Dow et al v. M & T Bank et al

Filing 15

DECISION & ORDER that the document filed by pltfs as the "amended complaint" (Dkt. No. 14) is STRICKEN as not in compliance with Judge Hurd's January 30, 2018 Order, and thus, the action is still DISMISSED IN ITS ENTIRETY in accordance with Judge Hurd's Order and for failure to file an amended complaint. Signed by US Magistrate Judge Andrew T. Baxter on 3/9/2018. (Copy served upon William G. Schisler, Sr. and Annette M. Schisler via regular and certified mail on 3/9/2018)(see)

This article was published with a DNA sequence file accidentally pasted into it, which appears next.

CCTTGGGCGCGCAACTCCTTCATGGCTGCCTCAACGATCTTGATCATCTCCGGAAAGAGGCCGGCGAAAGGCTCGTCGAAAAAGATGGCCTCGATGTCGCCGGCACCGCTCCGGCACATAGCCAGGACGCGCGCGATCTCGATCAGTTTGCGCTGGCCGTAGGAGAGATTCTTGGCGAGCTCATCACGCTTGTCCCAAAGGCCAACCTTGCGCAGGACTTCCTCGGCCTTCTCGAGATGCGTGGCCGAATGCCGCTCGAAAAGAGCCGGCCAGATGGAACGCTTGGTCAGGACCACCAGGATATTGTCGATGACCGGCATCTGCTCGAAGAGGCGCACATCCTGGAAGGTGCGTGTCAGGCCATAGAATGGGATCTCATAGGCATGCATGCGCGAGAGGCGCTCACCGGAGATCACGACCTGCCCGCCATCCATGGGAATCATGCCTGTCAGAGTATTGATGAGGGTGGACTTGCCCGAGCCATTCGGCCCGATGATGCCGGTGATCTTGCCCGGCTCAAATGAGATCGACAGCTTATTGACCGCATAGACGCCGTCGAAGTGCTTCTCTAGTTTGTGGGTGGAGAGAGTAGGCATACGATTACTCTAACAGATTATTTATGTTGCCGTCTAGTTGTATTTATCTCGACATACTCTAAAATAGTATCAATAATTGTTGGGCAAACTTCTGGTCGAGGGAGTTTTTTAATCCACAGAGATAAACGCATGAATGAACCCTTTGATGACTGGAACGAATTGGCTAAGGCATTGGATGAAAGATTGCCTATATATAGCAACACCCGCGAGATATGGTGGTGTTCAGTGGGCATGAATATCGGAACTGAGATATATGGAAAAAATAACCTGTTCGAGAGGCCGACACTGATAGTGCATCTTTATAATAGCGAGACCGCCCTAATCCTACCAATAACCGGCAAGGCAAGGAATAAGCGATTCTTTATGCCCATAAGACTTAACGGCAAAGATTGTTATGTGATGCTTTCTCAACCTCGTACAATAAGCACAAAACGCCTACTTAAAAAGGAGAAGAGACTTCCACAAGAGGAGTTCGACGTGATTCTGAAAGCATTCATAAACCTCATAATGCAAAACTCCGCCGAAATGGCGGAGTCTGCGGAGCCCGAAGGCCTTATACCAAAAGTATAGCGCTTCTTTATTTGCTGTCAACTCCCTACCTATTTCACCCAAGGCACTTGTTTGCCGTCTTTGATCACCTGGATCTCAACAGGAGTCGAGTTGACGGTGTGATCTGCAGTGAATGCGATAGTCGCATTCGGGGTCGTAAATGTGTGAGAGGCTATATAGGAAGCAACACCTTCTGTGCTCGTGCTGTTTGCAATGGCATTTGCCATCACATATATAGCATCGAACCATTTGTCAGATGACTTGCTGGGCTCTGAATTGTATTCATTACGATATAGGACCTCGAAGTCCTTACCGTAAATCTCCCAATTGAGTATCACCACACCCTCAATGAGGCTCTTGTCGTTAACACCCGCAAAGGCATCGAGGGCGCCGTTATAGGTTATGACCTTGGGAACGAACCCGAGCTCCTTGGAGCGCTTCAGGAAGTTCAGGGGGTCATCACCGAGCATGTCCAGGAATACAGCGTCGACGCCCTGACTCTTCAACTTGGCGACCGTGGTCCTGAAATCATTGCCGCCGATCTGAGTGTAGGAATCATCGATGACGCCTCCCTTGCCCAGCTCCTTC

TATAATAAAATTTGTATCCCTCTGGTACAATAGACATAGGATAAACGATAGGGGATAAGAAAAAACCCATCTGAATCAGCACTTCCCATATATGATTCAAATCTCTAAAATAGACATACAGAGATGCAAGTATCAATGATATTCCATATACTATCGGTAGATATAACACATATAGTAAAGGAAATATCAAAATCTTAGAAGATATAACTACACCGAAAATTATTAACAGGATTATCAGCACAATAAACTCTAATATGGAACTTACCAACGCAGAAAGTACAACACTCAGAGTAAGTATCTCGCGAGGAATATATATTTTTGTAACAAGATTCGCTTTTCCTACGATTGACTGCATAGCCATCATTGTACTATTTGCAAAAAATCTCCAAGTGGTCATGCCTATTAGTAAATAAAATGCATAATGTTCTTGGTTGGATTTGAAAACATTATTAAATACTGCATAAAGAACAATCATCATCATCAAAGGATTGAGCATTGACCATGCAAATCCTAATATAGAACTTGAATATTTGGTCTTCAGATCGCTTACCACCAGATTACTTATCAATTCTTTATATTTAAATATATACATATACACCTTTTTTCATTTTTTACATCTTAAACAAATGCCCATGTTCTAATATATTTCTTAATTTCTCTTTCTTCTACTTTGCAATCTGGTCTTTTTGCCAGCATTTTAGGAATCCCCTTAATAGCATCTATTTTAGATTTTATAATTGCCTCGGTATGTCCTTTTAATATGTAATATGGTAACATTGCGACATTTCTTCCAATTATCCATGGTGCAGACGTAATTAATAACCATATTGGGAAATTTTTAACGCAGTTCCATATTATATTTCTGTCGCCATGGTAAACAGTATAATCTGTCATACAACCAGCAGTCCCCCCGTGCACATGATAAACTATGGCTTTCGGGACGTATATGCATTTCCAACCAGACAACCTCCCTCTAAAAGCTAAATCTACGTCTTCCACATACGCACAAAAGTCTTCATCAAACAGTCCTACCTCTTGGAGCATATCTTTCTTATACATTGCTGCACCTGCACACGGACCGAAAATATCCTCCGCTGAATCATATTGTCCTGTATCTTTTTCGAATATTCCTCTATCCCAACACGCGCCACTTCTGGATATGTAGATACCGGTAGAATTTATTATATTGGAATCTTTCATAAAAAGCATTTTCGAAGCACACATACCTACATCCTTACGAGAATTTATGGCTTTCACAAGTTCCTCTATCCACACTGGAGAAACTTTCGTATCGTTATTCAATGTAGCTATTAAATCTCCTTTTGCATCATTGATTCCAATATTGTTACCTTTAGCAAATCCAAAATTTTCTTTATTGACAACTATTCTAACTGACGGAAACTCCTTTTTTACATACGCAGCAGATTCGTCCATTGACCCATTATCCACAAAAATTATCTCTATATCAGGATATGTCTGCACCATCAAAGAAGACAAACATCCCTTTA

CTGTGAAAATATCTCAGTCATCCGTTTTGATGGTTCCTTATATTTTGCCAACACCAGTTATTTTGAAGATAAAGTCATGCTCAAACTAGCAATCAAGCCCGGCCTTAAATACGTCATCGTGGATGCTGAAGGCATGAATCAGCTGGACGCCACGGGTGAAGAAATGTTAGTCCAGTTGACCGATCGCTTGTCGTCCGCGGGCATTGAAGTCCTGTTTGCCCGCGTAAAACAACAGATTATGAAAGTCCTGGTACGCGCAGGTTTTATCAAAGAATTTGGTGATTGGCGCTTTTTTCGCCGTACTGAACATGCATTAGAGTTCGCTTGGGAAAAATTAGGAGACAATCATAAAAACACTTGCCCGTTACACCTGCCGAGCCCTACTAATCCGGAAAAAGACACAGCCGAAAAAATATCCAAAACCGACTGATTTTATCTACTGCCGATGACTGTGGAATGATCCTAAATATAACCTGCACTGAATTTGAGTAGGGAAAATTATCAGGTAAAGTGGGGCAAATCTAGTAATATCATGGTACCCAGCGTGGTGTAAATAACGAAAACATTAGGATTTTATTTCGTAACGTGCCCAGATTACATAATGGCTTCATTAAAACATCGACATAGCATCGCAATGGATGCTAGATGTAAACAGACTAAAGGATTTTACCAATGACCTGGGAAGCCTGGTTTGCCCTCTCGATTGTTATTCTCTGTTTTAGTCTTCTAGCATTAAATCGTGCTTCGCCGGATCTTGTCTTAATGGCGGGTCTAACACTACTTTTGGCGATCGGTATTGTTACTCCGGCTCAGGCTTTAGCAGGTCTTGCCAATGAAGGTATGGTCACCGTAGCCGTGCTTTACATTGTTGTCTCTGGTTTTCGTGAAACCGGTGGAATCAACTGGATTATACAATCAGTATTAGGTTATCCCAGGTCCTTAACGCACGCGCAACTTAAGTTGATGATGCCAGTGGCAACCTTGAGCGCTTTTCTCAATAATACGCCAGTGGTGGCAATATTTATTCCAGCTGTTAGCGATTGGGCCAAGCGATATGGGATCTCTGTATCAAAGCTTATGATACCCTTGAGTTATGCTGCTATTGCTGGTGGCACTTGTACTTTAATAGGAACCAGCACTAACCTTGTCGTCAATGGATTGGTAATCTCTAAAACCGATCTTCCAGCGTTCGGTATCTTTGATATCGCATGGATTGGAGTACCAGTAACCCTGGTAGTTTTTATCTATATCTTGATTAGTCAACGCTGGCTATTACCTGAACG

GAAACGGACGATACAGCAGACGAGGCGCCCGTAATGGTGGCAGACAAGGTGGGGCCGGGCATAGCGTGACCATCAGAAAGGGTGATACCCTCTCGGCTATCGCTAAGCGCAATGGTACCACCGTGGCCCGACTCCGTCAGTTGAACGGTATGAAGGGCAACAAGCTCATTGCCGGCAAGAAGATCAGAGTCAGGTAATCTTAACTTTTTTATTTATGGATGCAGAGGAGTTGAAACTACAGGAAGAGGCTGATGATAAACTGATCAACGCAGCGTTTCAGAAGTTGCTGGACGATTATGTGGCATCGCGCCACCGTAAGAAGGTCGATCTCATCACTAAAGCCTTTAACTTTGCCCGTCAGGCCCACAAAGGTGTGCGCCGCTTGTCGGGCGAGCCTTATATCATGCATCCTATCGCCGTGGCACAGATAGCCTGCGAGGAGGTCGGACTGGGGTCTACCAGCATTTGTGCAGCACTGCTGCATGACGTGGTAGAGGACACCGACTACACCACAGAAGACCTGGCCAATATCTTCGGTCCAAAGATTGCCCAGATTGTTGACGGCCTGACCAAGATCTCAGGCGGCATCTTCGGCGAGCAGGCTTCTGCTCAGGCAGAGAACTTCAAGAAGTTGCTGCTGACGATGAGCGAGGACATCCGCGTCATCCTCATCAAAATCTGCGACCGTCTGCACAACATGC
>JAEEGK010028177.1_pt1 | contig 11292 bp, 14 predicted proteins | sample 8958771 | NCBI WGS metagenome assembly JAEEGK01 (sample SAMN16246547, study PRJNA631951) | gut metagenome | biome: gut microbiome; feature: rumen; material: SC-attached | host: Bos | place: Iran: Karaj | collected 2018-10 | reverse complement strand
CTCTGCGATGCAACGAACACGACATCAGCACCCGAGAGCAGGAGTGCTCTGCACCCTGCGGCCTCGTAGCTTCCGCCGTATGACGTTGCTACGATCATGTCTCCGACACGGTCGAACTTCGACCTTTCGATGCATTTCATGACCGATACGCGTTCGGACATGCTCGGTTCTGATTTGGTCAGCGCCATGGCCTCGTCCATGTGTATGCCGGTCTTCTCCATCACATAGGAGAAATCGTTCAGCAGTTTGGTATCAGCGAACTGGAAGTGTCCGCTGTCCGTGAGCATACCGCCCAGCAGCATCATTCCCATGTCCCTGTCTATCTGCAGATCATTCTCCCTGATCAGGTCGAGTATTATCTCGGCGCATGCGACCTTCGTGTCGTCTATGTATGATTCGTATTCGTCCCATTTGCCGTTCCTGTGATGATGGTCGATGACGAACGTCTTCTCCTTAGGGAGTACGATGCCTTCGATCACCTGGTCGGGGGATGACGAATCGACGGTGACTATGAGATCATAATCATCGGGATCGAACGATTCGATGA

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UNITED STATES DISTRICT COURT NORTHERN DISTRICT OF NEW YORK ANNETTE M. SCHISLER, WILLIAM SCHISLER, SR.,1 Plaintiffs, 6:16-CV-514 (DNH/ATB) -v.M & T BANK, et al., Defendants. WILLIAM G. SCHISLER, SR, Plaintiff pro se ANNETTE SCHISLER, Plaintiff pro se ANDREW T. BAXTER, United States Magistrate Judge DECISION and ORDER The Clerk has sent to the court for review what Mr. Schisler told the Clerk is the “amended complaint,” filed by plaintiffs in this action pursuant to Judge David N. Hurd’s order dated January 30, 2018. (Dkt. Nos. 13, 14). Judge Hurd’s January 30, 2018 order adopted the Order and Report-Recommendation of Magistrate Judge Therese Dancks, which recommended dismissing plaintiff’s action without prejudice to filing an amended complaint. (Dkt. No. 5). Magistrate Judge Dancks granted plaintiffs’ motion to proceed in forma pauperis (“IFP”) for purposes of initial review only, and this court will do the same for purposes of reviewing the amended complaint. I. Initial Review In addition to determining whether plaintiffs meet the financial criteria to proceed IFP, the court must also consider the sufficiency of the allegations set forth in 1 The court is aware that plaintiffs got married after they filed the initial complaint in this action. They signed their amended complaint “Annette Schisler” and “William Schisler, Sr.” The Clerk is directed to change the caption accordingly. the amended complaint in light of 28 U.S.C. § 1915, which provides that the court shall dismiss the case at any time if the court determines that the action is (i) frivolous or malicious; (ii) fails to state a claim on which relief may be granted; or (iii) seeks monetary relief against a defendant who is immune from such relief. 28 U.S.C. § 1915 (e)(2)(B)(i)-(iii). In determining whether an action is frivolous, the court must consider whether the complaint lacks an arguable basis in law or in fact. Neitzke v. Williams, 490 U.S. 319, 325 (1989). Dismissal of frivolous actions is appropriate to prevent abuses of court process as well as to discourage the waste of judicial resources. Neitzke, 490 U.S. at 327; Harkins v. Eldridge, 505 F.2d 802, 804 (8th Cir. 1974). Although the court has a duty to show liberality toward pro se litigants, and must use extreme caution in ordering sua sponte dismissal of a pro se complaint before the adverse party has been served and has had an opportunity to respond, the court still has a responsibility to determine that a claim is not frivolous before permitting a plaintiff to proceed. Fitzgerald v. First East Seventh St. Tenants Corp., 221 F.3d 362, 363 (2d Cir. 2000) (finding that a district court may dismiss a frivolous complaint sua sponte even when plaintiff has paid the filing fee). To survive dismissal for failure to state a claim, the complaint must contain sufficient factual matter, accepted as true, to state a claim that is “plausible on its face.” Ashcroft v. Iqbal, 556 U.S. 662, 678 (2009) (quoting Bell Atl. Corp. v. Twombly, 550 U.S. 544, 570 (2007)). “Threadbare recitals of the elements of a cause of action, supported by mere conclusory statements, do not suffice.” Id. (citing Bell Atl. Corp., 550 U.S. at 555). The court will now turn to a consideration of the plaintiffs’ amended complaint under the above standards. 2 II. “Amended Complaint” In her Order and Report-Recommendation, Magistrate Judge Dancks outlined the facts as stated in plaintiffs’ original complaint. (Dkt. No. 5 at 4-5). Briefly, plaintiffs are suing M & T Bank (“M & T”), Bay View Loan Servicing, LLC (“Bay View”), and Emery Law (“Emery”) in conjunction with the mortgage on the Schisler’s home. Plaintiffs claimed that their mortgage was paid monthly until June 3, 2014, when “someone” at M & T Bank accepted plaintiffs’ money without recording the payment. (Dkt. No. 5 at 4). Plaintiffs state that they stopped paying the mortgage, while they waited for defendants to “straighten” the matter out on “their side.” (Id.) Plaintiffs later became aware that M & T Bank was selling their property. In a footnote, Magistrate Judge Dancks stated that, although Emery Law was named as a defendant, there were no “specific allegations pertaining to Emery Law.” (Dkt. No. 5 at 12). Plaintiffs alleged: (1) “void of agreement undue care for hanicap [sic] disabled hearing impaired people[;]” (2) “breach of contract[;]” and (3) “failure to properly notify in due time of lapse in payment.” (Dkt. No. 5 at 4) (citing Complaint (“Compl.”) at ¶ 5). As relief, Plaintiffs sought $30.5 million in damages for pain, suffering, emotional distress, and “undue stress to a handicap autistic child and cancer patient.” (Id. at 4-5) (citing Compl. ¶ 6)). Judge Dancks determined that the court did not have jurisdiction to hear plaintiffs’ claims under any possible applicable statutes. (Dkt. No. 5 at 6-13). Judge Dancks, thus, recommended dismissal with leave to amend. (Dkt. No. 5 at 13). Although plaintiffs filed objections to the Order and Report-Recommendation, the 3 Honorable David N. Hurd adopted the recommendation in its entirety.2 (Dkt. Nos. 6, 7, 13). Judge Hurd gave plaintiffs thirty (30) days from the date of his order to file their amended complaint. (Dkt. No. 13). On March 5, 2018, plaintiffs filed the document that is before me, which plaintiffs direct the Clerk to file as the Amended Complaint. (Dkt. No. 14). Unfortunately, the document that plaintiffs filed is not an amended complaint. It is a letter from plaintiffs in which they continue to disagree with the court’s dismissal of their action. (Dkt. No. 14 at 1). The letter is addressed to “Judge Baxter and others.” (Id.) The letter begins by stating that the Schislers “here by [sic] do not agree with your decision to dismiss our case in its entirety.” (Id.) Plaintiffs then re-state their problems with M & T and their mortgage. In the letter, plaintiffs now include additional facts regarding “Emery Law.” They state that “Emery Law”3 called them every day until June 14, 2014, “when we had no choice,” to tell plaintiffs that M & T was selling their home. (Dkt. No. 14 at 1-2). Plaintiffs also state that Emery Law told them a lie and somehow defrauded them, and they still lost their home. (Id. at 2). Plaintiffs allege that the Attorney General and the “Supreme Court”4 told plaintiffs that what defendants did was “totally wrong,” and that we should not dismiss their case simply because they are 2 On May 22, 2017, Magistrate Judge Dancks issued an Order of Recusal, which ordered the Clerk to reassign the action to another Magistrate Judge. (Dkt. No. 11). On May 23, 2017, the case was reassigned to me. 3 This court can only assume that “Emery Law” is a law firm, and an attorney or attorneys from that firm called plaintiffs to speak with them about their mortgage. Plaintiffs listed “Emery Law” as a defendant in the original complaint, but as Emery Law's “Official Position,” plaintiffs have written “Modification Lawyer.” (Dkt. No. 1, ¶ 3(c)). 4 The court assumes that plaintiffs are referring to New York State Supreme Court, and perhaps the Supreme Court’s action related to the foreclosure proceeding. 4 not lawyers. Plaintiffs have also filed additional documents in an effort to show that they are disabled or have medical problems. This court does not question plaintiffs’ medical issues. However, the fact that plaintiffs are disabled, in itself, does not confer jurisdiction in federal court as Judge Dancks explained in her recommendation. Plaintiffs have not filed an amended complaint. Rather, they have submitted further argument that the court should not have dismissed their original complaint. I have no ability to change Judge Hurd’s ruling on plaintiff’s original complaint, and without more, I am bound by what Judge Dancks and Judge Hurd decided. Although plaintiffs in a letter have now stated more facts regarding “Emery Law,” these facts are completely conclusory and have not been alleged in an amended pleading. Assuming that an attorney from Emery Law, who may have been involved in attempting to modify the plaintiff's mortgage called plaintiffs, they have not stated how the attorney lied to them or defrauded them. In any event, as Judge Dancks found, plaintiffs have no diversity jurisdiction in this case, and they would not be able to sue Emery Law in this court for any state law claims. (Dkt. No. 5 at 10-13). This court makes no findings regarding the merits of plaintiffs’ claims.5 The court finds only that there is no jurisdiction in this court to address plaintiffs’ claims. 5 The court does not question that plaintiffs were devastated by the loss of their home. The court also does not question plaintiffs’ claim that they were told that defendants may have erred in their treatment of plaintiff. The court did not dismiss this case because plaintiffs are not lawyers. The court dismissed the case for lack of jurisdiction. However, even if plaintiffs were correct, as stated by Judge Dancks, the Federal Courts are of limited jurisdiction. (See Dkt. No. 5 at 5). Judge Dancks quoted the Supreme Court, holding that “[i]t is a fundamental precept that federal courts are courts of limited jurisdiction.” (Id. quoting Owen Equip. & Erection Co. v. Kroger, 437 U.S. 365, 374 (1978)) (internal quotation marks omitted). There are some claims that the federal court cannot determine regardless of whether the defendants would or would not be liable. 5 Plaintiffs have not filed a proper amended complaint within the time period given to them by Judge Hurd. In their letter, plaintiffs are essentially asking the court to reconsider its decision to dismiss plaintiffs’ case without prejudice. However, I cannot change Judge Hurd’s order. Plaintiffs have not submitted an amended complaint for the court’s review, notwithstanding their attempt to have the Clerk file the document as an amended complaint. WHEREFORE, based on the findings above, it is ORDERED, that the document filed by plaintiffs as the “amended complaint” (Dkt. No. 14) is STRICKEN as not in compliance with Judge Hurd’s January 30, 2018 Order, and thus, the action is still DISMISSED IN ITS ENTIRETY in accordance with Judge Hurd’s order and for failure to file an amended complaint. Dated: March 9, 2018 6